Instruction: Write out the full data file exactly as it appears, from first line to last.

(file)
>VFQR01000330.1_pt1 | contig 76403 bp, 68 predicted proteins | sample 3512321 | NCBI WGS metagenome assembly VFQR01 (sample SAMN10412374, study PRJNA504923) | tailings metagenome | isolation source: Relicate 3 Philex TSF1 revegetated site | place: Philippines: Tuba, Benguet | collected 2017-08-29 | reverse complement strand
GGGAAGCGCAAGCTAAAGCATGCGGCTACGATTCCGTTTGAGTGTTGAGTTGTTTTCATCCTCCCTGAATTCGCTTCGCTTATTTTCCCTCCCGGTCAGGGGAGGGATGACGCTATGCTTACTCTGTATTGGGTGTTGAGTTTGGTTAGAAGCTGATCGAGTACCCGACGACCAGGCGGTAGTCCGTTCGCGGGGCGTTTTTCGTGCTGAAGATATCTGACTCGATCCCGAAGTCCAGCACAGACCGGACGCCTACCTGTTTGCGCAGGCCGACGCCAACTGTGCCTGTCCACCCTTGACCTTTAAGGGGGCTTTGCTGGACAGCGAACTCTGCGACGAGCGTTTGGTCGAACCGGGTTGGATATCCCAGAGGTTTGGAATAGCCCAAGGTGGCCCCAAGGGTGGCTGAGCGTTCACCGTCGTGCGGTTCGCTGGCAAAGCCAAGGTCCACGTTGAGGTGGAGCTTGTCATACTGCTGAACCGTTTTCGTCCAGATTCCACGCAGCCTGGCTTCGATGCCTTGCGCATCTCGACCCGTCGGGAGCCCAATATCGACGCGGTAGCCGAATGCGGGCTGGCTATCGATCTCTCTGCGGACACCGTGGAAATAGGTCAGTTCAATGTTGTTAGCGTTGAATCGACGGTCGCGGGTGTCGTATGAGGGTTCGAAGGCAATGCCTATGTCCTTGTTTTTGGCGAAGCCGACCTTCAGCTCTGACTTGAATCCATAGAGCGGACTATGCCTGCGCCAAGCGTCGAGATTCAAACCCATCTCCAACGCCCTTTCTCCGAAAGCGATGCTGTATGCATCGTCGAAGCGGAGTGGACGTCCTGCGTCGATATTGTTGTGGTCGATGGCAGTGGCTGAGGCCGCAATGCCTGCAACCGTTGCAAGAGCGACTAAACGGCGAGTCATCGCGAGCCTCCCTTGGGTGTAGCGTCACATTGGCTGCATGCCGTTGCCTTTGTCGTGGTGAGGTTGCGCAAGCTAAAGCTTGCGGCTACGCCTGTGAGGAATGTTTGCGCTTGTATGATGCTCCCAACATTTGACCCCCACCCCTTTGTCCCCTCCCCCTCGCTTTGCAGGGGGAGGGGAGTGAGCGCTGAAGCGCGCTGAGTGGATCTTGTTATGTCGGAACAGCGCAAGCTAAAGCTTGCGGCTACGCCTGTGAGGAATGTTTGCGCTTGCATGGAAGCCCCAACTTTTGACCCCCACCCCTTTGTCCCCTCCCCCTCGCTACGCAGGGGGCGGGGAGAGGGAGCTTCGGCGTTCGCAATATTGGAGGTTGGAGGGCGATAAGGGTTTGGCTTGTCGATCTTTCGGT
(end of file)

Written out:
>VFQR01000330.1_pt1 | contig 76403 bp, 68 predicted proteins | sample 3512321 | NCBI WGS metagenome assembly VFQR01 (sample SAMN10412374, study PRJNA504923) | tailings metagenome | isolation source: Relicate 3 Philex TSF1 revegetated site | place: Philippines: Tuba, Benguet | collected 2017-08-29 | reverse complement strand
GGGAAGCGCAAGCTAAAGCATGCGGCTACGATTCCGTTTGAGTGTTGAGTTGTTTTCATCCTCCCTGAATTCGCTTCGCTTATTTTCCCTCCCGGTCAGGGGAGGGATGACGCTATGCTTACTCTGTATTGGGTGTTGAGTTTGGTTAGAAGCTGATCGAGTACCCGACGACCAGGCGGTAGTCCGTTCGCGGGGCGTTTTTCGTGCTGAAGATATCTGACTCGATCCCGAAGTCCAGCACAGACCGGACGCCTACCTGTTTGCGCAGGCCGACGCCAACTGTGCCTGTCCACCCTTGACCTTTAAGGGGGCTTTGCTGGACAGCGAACTCTGCGACGAGCGTTTGGTCGAACCGGGTTGGATATCCCAGAGGTTTGGAATAGCCCAAGGTGGCCCCAAGGGTGGCTGAGCGTTCACCGTCGTGCGGTTCGCTGGCAAAGCCAAGGTCCACGTTGAGGTGGAGCTTGTCATACTGCTGAACCGTTTTCGTCCAGATTCCACGCAGCCTGGCTTCGATGCCTTGCGCATCTCGACCCGTCGGGAGCCCAATATCGACGCGGTAGCCGAATGCGGGCTGGCTATCGATCTCTCTGCGGACACCGTGGAAATAGGTCAGTTCAATGTTGTTAGCGTTGAATCGACGGTCGCGGGTGTCGTATGAGGGTTCGAAGGCAATGCCTATGTCCTTGTTTTTGGCGAAGCCGACCTTCAGCTCTGACTTGAATCCATAGAGCGGACTATGCCTGCGCCAAGCGTCGAGATTCAAACCCATCTCCAACGCCCTTTCTCCGAAAGCGATGCTGTATGCATCGTCGAAGCGGAGTGGACGTCCTGCGTCGATATTGTTGTGGTCGATGGCAGTGGCTGAGGCCGCAATGCCTGCAACCGTTGCAAGAGCGACTAAACGGCGAGTCATCGCGAGCCTCCCTTGGGTGTAGCGTCACATTGGCTGCATGCCGTTGCCTTTGTCGTGGTGAGGTTGCGCAAGCTAAAGCTTGCGGCTACGCCTGTGAGGAATGTTTGCGCTTGTATGATGCTCCCAACATTTGACCCCCACCCCTTTGTCCCCTCCCCCTCGCTTTGCAGGGGGAGGGGAGTGAGCGCTGAAGCGCGCTGAGTGGATCTTGTTATGTCGGAACAGCGCAAGCTAAAGCTTGCGGCTACGCCTGTGAGGAATGTTTGCGCTTGCATGGAAGCCCCAACTTTTGACCCCCACCCCTTTGTCCCCTCCCCCTCGCTACGCAGGGGGCGGGGAGAGGGAGCTTCGGCGTTCGCAATATTGGAGGTTGGAGGGCGATAAGGGTTTGGCTTGTCGATCTTTCGGT